January 1, 2017
Reilly Brennan

Metrics of a Mobility CEO: Revenue/Mile, Disengagements, Uptime, & Active Credit Cards

What happens when the large automotive companies, who are all flirting with mobility divisions, measure their success the way they have always measured success? They get crushed.

Instead, consider a day a few years out, and the CEO of Moia, Nissan, Waymo, Ford Smart Mobility, Uber or <insert name of new multinational mobility company> arrives at her desk at 6AM and looks upon her management dashboard. What are the key metrics that allow a mobility CEO to operate effectively?

While it’s difficult to see that future with perfect vision, I can assure you it will be an entirely new set of metrics than for today’s automaker. Today’s automotive CEO is primarily concerned with sales, manufacturing and quality data. In the best instances, these are trailing indicators on a 24-hour basis. If that leader sees something that requires an immediate course correction, there are inherent delays between headquarters and real change.

Tomorrow’s mobility leader might consider some of the following, in addition to the core SaaS metrics:

Revenue per mile (similar to today’s sales data)
- A mobility company’s ability to generate revenue is triggered from the ride itself, the services sold in and around that ride and the data from said ride.

Disengagements (similar to today’s quality data)
- Autonomous vehicle ‘disengagements’ show failures in autonomous systems and are a measure of quality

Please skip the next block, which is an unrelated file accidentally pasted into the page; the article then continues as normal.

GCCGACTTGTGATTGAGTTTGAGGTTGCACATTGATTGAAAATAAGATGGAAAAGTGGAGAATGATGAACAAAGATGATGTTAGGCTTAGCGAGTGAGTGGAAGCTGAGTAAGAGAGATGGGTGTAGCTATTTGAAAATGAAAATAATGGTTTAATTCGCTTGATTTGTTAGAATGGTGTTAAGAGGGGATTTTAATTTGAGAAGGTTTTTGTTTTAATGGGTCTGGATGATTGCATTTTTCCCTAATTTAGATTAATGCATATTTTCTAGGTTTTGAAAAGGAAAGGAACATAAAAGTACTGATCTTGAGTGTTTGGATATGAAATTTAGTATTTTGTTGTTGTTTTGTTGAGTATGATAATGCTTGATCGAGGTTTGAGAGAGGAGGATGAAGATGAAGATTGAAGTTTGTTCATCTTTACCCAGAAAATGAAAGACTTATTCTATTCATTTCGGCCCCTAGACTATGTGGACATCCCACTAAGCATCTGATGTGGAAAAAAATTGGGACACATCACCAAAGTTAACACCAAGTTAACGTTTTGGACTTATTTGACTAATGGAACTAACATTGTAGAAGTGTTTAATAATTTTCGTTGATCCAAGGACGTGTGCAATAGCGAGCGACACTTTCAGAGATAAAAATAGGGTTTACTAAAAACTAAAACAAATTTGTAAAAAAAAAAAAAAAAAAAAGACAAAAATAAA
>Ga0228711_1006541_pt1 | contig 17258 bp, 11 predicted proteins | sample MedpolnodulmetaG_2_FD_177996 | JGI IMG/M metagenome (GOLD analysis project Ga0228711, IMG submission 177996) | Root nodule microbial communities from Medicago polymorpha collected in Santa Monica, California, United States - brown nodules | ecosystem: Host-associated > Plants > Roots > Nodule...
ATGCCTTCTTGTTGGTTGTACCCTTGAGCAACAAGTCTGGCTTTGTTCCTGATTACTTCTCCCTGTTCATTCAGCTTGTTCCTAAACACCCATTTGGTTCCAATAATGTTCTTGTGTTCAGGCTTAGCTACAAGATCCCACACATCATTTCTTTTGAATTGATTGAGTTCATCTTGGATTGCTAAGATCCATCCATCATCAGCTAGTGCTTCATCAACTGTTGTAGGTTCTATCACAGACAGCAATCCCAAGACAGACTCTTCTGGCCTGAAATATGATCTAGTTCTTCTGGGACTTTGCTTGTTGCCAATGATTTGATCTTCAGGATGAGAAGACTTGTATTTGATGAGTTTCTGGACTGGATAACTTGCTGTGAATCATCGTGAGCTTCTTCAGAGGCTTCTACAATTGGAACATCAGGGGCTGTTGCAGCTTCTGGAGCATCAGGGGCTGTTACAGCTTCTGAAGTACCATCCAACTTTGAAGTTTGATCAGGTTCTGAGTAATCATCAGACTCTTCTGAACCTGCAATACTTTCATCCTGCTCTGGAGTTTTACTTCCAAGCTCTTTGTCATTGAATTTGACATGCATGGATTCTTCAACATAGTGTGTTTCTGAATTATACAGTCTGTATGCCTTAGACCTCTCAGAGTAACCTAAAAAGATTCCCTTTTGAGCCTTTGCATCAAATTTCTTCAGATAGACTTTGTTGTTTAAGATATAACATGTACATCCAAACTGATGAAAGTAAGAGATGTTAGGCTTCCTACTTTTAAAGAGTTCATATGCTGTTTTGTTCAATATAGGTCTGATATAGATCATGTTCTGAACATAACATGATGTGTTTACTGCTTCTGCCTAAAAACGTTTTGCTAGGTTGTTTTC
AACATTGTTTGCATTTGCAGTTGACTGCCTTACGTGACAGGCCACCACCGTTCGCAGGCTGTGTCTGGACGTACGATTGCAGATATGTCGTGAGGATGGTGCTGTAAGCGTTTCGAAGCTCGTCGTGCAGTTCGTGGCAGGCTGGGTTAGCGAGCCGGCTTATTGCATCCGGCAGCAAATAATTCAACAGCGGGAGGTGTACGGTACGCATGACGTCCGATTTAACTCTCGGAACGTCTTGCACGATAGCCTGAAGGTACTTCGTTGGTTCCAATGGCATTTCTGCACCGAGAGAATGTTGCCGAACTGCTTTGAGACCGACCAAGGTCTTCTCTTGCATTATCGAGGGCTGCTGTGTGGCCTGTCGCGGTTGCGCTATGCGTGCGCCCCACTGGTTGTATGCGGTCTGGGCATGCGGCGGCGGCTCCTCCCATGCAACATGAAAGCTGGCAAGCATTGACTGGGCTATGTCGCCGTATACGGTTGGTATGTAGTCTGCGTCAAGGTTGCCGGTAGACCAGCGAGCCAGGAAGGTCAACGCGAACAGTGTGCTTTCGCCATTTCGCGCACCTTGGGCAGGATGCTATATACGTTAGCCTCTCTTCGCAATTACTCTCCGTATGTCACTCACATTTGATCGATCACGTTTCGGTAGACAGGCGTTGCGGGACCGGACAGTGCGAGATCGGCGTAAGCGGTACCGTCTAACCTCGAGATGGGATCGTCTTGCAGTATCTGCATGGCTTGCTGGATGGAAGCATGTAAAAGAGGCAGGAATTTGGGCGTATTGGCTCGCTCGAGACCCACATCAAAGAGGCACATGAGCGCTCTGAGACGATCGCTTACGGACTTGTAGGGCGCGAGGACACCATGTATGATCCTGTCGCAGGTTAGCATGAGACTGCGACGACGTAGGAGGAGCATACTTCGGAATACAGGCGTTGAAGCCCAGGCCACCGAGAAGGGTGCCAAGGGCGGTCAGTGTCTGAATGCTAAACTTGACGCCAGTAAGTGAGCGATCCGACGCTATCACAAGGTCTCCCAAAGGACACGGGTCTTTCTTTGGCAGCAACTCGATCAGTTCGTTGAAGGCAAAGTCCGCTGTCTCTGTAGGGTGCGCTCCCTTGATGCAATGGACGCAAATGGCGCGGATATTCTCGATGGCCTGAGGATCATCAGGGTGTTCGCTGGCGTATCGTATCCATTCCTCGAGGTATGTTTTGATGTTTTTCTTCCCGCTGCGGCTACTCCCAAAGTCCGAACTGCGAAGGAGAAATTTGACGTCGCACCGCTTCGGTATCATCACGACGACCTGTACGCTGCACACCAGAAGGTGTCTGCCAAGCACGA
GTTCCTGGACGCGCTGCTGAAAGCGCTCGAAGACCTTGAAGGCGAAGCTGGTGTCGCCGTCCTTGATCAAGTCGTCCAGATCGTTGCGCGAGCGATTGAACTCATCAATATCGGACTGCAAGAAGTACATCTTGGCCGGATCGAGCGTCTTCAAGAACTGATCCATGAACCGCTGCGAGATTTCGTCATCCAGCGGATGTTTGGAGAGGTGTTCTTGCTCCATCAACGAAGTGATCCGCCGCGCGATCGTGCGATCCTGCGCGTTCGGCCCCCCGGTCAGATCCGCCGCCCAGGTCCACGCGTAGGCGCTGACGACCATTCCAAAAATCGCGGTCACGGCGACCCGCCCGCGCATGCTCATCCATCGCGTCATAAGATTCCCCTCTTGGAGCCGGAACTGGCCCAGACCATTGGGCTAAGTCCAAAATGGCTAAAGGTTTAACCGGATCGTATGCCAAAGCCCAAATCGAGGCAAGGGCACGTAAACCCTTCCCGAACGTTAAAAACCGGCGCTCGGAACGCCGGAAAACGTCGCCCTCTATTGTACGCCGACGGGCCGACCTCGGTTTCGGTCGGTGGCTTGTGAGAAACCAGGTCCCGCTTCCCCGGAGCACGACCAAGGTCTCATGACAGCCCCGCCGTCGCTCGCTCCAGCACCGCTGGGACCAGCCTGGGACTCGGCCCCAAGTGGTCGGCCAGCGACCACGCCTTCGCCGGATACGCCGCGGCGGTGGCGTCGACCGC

Uptime yield (similar to today’s manufacturing data)
- Of the possible non-fueling and non-maintenance hours in a day, how much is our service utilized across the fleet? As a related thought: how are we minimizing downtime to increase our total yield (by reducing fueling times, anticipating service issues before they happen, etc)?

Active credit cards (similar to today’s sales data)
- You don’t have a recurring revenue business without active credit card numbers. It follows that you won’t have a mobility business without installs with active credit card numbers (by this measure VW’s recent purchase of PayByPhone is clear headed).

A theme that emerges across these metrics is the notion of an ‘active manager.’ These mobility businesses look like a blend of today’s business with a heavy dose of a SaaS business. How will tomorrow’s mobility CEO act to use this data in the moment as opposed to thinking of this as a series of trailing reports?

Thanks to Stefan Heck, Paul Lienert, Rick Wagoner and Jamie Silver for their ideas when I was putting this together.

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